- Will other OTAs change their approach to cancellations, as a result of Airbnb? It is a widely known that cancellations are extremely high on bookings made via OTAs. Airbnb is incentivising hotels by charging a lower commission (3%) on flexible cancellation terms vs. rooms with stricter cancellation terms (5% commission). The Airbnb community are also generally used to less flexible cancellation policies. It is a space worth watching to see if these trends will transfer to the Airbnb Plus hotels and whether it will impact other OTAs cancellation policies.
- How long can Airbnb not participate on Meta? Meta Search continues to grow year on year. As Airbnb bring onboard more hotels, they are adding more supply and will need to increase the demand side as well. One channel where they can quickly acquire more demand is the Meta Search Engines.
- Finally, can Airbnb persist with the low commission model? In an interview with Skift, Airbnb Hotels Program Manager, Cameron Houser did not provide a clear answer to a direct question about the future commision levels for hotels on Airbnb. If Airbnb finds the need to participate in Meta channels and other paid customer acquisition activities, that is likely to increase their service cost - how is that likely to impact their commission charge to hotels or service fee to guests? Hotels should keep an eye on how the effective commission plays out over time on Airbnb.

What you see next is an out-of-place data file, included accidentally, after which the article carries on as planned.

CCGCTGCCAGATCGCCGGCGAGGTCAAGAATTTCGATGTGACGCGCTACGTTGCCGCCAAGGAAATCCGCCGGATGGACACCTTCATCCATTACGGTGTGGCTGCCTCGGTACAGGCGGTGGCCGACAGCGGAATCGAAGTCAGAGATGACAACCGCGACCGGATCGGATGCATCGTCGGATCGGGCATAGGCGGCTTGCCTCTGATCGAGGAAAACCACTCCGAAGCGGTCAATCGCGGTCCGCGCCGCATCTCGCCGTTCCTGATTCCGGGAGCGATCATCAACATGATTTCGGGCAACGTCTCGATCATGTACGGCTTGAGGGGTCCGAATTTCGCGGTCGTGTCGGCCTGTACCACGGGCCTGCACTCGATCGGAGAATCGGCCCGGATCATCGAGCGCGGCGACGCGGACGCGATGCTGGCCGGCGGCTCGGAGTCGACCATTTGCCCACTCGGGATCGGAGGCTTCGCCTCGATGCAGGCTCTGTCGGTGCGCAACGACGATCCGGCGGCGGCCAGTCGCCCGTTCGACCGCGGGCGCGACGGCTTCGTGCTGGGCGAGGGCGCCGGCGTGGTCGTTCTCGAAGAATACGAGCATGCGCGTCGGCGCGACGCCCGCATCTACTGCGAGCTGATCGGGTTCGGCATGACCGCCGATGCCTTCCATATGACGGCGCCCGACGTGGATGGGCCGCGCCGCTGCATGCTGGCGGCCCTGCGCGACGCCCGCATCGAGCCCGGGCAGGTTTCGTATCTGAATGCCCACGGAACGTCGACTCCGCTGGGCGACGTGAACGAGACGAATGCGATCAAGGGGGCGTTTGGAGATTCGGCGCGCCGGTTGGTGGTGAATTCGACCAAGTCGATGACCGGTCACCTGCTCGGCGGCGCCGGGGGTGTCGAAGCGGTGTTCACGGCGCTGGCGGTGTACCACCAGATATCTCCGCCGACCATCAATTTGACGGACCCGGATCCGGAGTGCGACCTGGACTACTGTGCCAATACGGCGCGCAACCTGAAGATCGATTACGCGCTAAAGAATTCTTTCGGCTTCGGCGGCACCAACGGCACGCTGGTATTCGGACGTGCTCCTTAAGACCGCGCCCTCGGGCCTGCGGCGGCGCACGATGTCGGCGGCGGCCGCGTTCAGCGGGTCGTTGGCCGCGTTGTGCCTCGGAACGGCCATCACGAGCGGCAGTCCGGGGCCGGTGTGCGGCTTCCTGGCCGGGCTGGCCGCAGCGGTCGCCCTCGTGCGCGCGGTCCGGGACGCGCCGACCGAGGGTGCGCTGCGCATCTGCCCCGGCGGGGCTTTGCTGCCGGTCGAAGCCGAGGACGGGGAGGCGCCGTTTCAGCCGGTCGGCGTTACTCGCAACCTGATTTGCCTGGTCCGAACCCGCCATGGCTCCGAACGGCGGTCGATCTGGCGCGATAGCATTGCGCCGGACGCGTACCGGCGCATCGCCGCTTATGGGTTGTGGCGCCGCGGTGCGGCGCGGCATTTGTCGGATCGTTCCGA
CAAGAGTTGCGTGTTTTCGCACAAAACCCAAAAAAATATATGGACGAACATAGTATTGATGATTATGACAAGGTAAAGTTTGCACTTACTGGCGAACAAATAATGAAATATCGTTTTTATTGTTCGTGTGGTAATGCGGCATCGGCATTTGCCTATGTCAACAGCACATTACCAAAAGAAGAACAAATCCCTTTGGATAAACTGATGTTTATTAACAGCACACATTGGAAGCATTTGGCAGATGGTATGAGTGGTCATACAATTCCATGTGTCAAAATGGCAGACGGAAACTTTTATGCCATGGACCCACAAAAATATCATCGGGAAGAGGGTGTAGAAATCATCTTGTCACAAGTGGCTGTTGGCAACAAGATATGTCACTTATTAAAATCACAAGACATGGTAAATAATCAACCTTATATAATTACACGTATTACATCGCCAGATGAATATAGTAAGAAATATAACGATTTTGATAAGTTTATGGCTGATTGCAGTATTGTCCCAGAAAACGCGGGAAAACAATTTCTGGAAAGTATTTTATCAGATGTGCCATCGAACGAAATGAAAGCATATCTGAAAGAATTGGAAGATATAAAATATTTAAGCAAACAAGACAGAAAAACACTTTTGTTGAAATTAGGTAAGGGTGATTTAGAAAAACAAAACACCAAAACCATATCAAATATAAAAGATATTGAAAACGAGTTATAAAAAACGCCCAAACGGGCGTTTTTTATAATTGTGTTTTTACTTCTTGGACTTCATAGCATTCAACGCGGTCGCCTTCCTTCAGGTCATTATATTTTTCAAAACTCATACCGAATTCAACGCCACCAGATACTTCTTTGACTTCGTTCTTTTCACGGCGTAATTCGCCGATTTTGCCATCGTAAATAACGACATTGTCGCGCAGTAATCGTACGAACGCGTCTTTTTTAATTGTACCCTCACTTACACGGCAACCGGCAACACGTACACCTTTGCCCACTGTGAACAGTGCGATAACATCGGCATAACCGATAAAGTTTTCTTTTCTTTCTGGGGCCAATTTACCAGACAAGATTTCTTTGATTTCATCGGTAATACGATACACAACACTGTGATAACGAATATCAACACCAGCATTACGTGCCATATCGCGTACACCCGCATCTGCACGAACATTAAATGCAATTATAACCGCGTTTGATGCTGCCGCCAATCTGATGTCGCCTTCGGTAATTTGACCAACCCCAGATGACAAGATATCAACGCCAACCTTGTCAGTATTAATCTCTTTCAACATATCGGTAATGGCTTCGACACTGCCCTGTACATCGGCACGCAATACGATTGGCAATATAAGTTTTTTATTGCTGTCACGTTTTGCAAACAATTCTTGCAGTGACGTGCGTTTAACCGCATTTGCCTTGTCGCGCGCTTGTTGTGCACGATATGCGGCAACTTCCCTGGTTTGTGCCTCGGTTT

During their announcement last week, Airbnb lead with the message that the ‘Roadmap’ was designed to bring their annual guest count to more than One Billion by 2028. That is an ambitious figure, and going by Airbnb’s track record, they have the potential to succeed.
For hotels, this is only the beginning of a significant shift in the hotel online distribution space. We are excited to see some of the traditional models challenged, and pushing online distribution towards becoming even more dynamic through flexible contracts and different commission/value models.